dc.description.abstractIntroduction Rheumatic disease is an autoimmune disorder with an unpredictable course of exacerbation and remission. There is no known cure for the disease at the moment. The patients’ conditions may progressively deteriorate despite intensive therapies, and runs an erratic course with the possibility of disfiguration and alteration in body image. Pain, disabilities and psychological distress are common. Rheumatic patients may respond differently to the same level of pain and physical symptoms. The understanding of the needs of rheumatic patients and how they successfully manage the disease and optimize psychological adjustment can help develop effective psychosocial interventions. Aims The aims of the study are (1) to identify the needs of rheumatic patients and perceptions of their disease, (2) to develop a conceptual framework for psychological adjustment, and (3) to identify factors associated with resilience in rheumatic patients. Methods The present study consisted of two phases. The first phase was a focus group interview, aiming to understand the patients’ feelings and to design a questionnaire. The second phase was a prospective questionnaire survey that includes a baseline study and a six-month follow-up study. Patients were recruited from support groups in Hong Kong. The baseline questionnaire was self-administrated, and the follow-up questionnaire was administrated by telephone interview. The self-regulation model was chosen as the basis for the conceptual framework for psychological adjustment. The questionnaire included demographics, illness representation, coping efforts, appraisal of coping efforts, sense of coherence, quality of care, functional disability, and health-related quality of life. The outcome measures were functional and psychological health, change in adjustment, and positive and negative resilience. Results Having a good and caring doctor, more information on the disease, and public understanding of the disease were the needs of rheumatic patients. The patients perceived that the disease was chronic, cyclical, and had poor consequences. They perceived that the disease caused great pain, stress, depression and anxiety, and affected their daily activities, appearance, and relationship with family and friends. Poor adjustment was associated with chronic and cyclical timeline, and poor perception of personal and treatment control. The analysis of resilience shows that positive perception of treatment control and disease consequence, correct understanding of disease causes, and high sense of own value and importance to the society, were protective. While those who lacked family support and blamed themselves or their families to be the cause of disease, were vulnerable. Discussion and conclusions The present study lends support to the validity of self-regulation model in psychological adjustment to disease, but coping efforts could only partially mediate the relationship of illness representation to appraisal of coping efforts, implying that the coping style might not sufficiently capture the underlying differences in individual coping styles. An effective psychosocial intervention can be developed based on the factors associated with better adjustment and resilience, and targeted at non-working older patients with rheumatoid arthritis. Last but not least, support from the community, and public understanding of the disease are important for rheumatic patients.-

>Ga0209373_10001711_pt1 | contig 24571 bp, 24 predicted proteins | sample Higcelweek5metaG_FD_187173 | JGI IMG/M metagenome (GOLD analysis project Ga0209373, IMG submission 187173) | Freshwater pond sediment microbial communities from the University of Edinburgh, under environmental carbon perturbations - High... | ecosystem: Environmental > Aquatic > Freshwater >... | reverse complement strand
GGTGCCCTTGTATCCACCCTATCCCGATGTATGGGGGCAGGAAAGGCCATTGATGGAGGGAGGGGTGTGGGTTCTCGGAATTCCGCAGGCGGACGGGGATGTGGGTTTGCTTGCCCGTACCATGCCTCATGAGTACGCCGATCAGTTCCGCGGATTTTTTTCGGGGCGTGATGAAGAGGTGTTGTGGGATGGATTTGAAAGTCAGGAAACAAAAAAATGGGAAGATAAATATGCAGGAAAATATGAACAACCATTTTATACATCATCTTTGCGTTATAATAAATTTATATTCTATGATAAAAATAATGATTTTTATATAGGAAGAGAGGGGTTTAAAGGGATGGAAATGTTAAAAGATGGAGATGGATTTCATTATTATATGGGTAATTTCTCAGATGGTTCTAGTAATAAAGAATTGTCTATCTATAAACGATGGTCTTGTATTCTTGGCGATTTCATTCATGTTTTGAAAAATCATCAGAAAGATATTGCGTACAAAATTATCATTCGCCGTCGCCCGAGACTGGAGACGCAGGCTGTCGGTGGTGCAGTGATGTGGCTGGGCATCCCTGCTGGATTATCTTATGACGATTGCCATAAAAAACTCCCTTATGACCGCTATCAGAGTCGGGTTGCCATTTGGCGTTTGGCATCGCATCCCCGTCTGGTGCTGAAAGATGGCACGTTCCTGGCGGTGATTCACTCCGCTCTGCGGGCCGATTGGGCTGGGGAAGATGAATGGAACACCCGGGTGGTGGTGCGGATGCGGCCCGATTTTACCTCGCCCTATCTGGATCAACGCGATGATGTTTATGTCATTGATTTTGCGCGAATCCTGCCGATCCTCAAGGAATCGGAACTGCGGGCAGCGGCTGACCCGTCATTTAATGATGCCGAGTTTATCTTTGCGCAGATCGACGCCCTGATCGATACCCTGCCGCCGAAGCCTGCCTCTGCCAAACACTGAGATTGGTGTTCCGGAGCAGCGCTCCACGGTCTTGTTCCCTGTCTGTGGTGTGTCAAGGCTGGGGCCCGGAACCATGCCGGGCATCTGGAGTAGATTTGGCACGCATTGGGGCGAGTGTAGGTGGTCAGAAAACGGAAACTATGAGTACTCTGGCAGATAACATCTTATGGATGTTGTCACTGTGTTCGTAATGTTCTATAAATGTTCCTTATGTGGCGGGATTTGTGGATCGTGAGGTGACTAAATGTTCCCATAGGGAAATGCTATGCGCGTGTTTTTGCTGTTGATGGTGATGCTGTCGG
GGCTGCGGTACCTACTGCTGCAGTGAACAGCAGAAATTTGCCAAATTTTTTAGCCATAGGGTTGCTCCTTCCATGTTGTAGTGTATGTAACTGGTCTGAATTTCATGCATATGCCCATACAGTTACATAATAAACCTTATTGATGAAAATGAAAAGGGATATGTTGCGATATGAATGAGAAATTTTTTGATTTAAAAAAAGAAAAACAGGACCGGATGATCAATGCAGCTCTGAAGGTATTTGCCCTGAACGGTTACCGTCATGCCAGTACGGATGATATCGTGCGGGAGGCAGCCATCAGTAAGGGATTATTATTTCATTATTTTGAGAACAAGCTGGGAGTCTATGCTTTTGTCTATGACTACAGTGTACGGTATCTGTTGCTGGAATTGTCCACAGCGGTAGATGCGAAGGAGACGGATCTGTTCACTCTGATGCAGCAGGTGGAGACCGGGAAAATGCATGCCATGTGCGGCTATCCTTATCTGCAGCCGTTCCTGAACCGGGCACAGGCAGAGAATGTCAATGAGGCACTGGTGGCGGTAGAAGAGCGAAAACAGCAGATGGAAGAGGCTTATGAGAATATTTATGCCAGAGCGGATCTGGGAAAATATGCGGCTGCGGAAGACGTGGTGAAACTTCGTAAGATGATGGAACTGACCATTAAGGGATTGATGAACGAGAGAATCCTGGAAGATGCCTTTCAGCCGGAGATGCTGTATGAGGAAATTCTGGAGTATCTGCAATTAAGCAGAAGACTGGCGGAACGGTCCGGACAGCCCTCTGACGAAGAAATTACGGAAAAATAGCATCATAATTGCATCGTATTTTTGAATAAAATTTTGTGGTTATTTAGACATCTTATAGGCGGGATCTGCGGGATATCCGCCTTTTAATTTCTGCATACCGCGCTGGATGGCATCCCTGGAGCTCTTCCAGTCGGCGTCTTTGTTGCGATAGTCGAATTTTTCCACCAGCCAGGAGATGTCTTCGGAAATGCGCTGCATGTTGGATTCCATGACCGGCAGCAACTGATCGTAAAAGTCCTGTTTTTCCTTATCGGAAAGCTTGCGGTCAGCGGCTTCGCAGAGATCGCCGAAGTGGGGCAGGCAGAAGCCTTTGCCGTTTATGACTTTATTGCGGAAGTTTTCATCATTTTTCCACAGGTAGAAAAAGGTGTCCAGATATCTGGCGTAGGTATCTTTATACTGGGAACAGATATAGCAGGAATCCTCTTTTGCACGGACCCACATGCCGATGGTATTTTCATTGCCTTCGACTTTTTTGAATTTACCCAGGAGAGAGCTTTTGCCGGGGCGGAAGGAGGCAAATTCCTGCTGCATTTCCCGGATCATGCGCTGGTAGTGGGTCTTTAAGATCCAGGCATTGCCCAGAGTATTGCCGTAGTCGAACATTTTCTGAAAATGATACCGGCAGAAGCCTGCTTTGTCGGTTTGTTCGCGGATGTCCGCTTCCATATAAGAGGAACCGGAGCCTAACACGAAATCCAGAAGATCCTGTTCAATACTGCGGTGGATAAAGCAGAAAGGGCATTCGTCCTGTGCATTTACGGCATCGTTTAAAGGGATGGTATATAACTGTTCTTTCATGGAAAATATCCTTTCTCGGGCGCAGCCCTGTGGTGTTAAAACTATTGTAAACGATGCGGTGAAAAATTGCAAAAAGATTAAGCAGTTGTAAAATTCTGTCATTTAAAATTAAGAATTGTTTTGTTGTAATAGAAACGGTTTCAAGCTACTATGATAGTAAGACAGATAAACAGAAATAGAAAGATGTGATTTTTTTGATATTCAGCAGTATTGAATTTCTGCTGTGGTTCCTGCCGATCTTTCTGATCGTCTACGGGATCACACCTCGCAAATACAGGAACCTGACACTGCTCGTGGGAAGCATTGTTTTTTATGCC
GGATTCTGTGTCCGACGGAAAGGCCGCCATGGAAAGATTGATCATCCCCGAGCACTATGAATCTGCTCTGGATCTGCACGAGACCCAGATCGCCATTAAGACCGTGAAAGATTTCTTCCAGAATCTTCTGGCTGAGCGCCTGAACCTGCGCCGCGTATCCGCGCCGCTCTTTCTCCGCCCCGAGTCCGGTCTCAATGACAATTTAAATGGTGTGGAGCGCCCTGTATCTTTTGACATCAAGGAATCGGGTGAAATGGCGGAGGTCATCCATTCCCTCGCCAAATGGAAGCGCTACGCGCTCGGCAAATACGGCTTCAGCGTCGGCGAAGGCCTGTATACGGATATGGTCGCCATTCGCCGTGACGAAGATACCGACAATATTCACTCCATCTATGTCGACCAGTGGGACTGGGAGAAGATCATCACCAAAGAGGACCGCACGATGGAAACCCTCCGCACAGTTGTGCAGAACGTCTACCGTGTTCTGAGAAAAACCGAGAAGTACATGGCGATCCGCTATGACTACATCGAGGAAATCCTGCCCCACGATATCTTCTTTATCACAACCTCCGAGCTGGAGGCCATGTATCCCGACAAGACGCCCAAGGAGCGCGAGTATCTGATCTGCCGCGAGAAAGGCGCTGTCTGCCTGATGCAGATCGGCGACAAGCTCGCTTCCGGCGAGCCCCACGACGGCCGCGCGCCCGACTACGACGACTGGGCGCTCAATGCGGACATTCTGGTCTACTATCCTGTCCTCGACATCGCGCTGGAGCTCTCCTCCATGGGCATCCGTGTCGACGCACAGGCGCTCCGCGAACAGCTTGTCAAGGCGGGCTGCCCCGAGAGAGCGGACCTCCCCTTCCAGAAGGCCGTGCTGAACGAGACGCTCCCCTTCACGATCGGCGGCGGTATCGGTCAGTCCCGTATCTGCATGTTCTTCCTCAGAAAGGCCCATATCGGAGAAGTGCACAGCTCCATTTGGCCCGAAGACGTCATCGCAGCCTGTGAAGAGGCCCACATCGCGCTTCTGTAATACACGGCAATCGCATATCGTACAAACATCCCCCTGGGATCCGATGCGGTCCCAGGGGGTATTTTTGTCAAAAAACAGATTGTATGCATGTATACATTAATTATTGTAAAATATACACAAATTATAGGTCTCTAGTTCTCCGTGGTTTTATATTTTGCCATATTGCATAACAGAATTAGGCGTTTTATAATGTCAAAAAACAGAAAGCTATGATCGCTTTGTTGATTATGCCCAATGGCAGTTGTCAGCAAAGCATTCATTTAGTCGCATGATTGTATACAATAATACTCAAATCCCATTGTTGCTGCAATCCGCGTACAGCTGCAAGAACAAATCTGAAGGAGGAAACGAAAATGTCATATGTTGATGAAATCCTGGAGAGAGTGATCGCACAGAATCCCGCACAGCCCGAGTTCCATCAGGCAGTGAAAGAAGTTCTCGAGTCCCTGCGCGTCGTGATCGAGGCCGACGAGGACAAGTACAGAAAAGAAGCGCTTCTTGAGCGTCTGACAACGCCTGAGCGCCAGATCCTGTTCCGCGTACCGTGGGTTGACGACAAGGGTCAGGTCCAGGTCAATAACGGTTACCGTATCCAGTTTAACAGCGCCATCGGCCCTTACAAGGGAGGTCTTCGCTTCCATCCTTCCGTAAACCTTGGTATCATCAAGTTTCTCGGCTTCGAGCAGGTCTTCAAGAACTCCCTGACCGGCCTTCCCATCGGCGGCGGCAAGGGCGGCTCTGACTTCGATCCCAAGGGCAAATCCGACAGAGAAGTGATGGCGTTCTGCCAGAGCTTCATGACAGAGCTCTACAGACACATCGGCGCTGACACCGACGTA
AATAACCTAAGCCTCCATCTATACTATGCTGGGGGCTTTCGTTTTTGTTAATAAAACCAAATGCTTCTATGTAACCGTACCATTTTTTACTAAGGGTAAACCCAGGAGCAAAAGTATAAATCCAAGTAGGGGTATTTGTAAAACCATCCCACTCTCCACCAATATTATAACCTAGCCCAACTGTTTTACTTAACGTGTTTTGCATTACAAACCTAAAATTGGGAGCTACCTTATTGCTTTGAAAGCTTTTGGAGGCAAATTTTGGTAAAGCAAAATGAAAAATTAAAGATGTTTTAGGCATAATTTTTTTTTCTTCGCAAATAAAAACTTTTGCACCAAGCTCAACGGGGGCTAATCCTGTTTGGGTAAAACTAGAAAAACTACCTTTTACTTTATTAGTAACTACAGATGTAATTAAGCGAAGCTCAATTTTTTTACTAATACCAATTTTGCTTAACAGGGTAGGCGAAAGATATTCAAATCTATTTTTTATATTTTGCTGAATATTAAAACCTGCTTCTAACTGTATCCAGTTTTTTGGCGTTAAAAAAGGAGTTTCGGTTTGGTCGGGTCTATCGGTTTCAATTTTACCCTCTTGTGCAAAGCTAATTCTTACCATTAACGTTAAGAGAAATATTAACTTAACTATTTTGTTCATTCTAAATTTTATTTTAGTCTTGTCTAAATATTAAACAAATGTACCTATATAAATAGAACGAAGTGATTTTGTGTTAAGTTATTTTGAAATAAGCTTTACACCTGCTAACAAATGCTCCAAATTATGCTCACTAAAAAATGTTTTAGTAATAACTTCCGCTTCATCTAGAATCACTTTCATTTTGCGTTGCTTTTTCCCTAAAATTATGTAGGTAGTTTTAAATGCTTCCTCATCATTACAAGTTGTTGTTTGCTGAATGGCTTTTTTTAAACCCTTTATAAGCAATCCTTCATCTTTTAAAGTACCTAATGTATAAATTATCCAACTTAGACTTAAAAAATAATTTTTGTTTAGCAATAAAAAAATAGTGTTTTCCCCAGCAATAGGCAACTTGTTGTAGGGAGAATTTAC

dc.languageeng-
dc.publisherThe University of Hong Kong (Pokfulam, Hong Kong)-
dc.relation.ispartofHKU Theses Online (HKUTO)-
dc.rightsThe author retains all proprietary rights, (such as patent rights) and the right to use in future works.-
dc.rightsCreative Commons: Attribution 3.0 Hong Kong License-
dc.source.urihttp://hub.hku.hk/bib/B47869653-
dc.subject.lcshRheumatism - Patients - Rehabilitation.-
dc.subject.lcshAdjustment (Psychology)-
dc.titleDeterminants of resilience in patients with rheumatic disorders-
dc.typePG_Thesis-
dc.identifier.hkulb4786965-
dc.description.thesisnameDoctor of Philosophy-
dc.description.thesisleveldoctoral-
dc.description.thesisdisciplinePsychiatry-
dc.description.naturepublished_or_final_version-
dc.date.hkucongregation2012-